The hostage taker never does get his helicopter

We’ve all seen this script before. We’ve seen it in one too many cops and robbers movies. We’ve seen the plot point recycled over and over again in TV crime dramas. It only gets so overused because it’s so true to life – and now we’re watching Donald Trump’s life turn into that script in predictable fashion, with an ending that’s just as predictable.

Donald Trump is the criminal who’s been caught red handed (whistleblower report), finds himself cornered (impeachment), decides to take hostages (the Kurds), and makes things so dangerously untenable that even his allies end up having to ditch him (Pat Robertson, Mitch McConnell, Lindsey Graham, Pat Toomey and others).

We don’t know why Donald Trump is doing this today. Maybe he thinks that threatening to get millions of Kurds killed is going to give him the leverage he needs to negotiate a favorable resignation plea deal. Maybe, consciously or subconsciously, he just wants this all to be over – and he knows that only something this derangedly bloody can truly shock the Senate Republican cowards into finishing him off.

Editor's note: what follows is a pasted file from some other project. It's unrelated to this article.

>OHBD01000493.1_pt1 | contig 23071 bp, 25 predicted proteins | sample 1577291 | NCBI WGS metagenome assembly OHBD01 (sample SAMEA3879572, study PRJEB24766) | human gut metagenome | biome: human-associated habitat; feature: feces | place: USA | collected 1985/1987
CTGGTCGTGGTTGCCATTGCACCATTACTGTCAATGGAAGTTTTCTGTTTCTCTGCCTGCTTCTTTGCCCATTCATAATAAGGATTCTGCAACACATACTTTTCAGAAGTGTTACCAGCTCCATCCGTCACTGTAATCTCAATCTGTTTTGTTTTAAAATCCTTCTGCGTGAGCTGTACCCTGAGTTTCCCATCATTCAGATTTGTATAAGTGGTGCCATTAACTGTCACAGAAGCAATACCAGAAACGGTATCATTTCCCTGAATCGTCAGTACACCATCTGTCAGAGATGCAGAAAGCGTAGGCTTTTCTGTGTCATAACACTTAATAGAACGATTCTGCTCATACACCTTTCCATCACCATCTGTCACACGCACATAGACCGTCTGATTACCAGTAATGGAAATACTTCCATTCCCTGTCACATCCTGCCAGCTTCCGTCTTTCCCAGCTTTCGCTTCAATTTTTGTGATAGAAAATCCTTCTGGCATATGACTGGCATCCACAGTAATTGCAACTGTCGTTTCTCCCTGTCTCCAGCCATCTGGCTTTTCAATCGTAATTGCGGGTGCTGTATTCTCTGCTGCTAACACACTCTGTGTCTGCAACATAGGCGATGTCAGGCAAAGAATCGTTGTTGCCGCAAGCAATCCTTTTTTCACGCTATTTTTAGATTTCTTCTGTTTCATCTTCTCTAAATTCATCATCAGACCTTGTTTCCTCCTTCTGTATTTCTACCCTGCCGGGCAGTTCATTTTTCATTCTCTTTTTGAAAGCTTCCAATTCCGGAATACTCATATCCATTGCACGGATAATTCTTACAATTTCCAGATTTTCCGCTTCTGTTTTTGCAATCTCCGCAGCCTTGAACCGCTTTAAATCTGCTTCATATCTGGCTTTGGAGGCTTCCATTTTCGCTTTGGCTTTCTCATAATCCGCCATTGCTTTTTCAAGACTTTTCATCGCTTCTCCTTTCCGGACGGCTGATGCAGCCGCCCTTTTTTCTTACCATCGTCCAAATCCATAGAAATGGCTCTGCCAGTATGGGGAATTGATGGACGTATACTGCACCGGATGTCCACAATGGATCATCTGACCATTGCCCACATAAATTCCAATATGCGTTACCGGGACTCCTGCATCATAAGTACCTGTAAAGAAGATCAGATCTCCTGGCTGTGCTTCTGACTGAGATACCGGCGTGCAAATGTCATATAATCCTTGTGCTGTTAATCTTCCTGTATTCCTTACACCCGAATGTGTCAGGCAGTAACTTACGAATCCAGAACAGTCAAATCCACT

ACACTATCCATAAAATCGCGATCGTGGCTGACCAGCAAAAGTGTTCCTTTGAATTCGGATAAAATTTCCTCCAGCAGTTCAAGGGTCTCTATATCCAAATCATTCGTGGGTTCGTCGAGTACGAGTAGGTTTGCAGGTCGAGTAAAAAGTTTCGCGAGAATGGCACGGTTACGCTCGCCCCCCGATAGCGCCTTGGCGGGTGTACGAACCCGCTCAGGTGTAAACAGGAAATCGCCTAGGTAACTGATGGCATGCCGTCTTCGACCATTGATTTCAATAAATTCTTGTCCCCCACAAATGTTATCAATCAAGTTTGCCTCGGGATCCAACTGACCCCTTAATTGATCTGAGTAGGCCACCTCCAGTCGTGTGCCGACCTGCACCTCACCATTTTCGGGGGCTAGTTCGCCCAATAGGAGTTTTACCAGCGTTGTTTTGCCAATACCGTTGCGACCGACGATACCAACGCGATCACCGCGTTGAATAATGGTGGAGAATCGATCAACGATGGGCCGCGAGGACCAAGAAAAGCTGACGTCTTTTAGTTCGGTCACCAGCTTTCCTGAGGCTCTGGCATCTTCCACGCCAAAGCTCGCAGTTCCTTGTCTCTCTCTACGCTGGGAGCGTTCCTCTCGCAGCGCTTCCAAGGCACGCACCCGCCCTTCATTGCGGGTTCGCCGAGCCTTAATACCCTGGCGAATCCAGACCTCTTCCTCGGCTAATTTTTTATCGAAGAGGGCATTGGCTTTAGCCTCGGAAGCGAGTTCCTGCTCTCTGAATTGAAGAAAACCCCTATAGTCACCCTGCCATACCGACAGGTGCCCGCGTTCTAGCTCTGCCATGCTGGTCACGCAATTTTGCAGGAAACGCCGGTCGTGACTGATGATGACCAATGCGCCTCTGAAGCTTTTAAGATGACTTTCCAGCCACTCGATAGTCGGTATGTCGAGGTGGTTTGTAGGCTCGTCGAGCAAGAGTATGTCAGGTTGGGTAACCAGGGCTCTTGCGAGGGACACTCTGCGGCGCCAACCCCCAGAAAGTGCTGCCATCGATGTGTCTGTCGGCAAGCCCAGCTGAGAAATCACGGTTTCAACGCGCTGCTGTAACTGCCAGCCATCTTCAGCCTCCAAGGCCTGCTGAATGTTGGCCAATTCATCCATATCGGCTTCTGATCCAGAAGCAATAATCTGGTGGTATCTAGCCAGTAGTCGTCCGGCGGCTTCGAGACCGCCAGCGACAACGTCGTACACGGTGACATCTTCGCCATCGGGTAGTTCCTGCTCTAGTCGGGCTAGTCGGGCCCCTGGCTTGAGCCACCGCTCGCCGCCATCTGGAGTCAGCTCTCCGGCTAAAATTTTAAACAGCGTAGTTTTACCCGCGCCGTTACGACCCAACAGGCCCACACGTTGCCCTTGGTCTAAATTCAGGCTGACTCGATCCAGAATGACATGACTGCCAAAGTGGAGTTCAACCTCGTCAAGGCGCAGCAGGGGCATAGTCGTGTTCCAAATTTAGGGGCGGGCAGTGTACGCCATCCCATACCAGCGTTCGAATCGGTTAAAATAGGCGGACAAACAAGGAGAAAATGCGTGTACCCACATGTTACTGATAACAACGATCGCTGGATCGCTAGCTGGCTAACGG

This won’t end well for Trump. As much time as he spends watching television, you’d think he’d know this. At some point the criminal becomes a hostage taker, and when he realizes that doing so has only served to reduce his leverage, he demands that a helicopter be sent to fly him to the country of his choice. The thing is, the hostage taker never does get his helicopter. Instead, law enforcement drags him out by his ankles.

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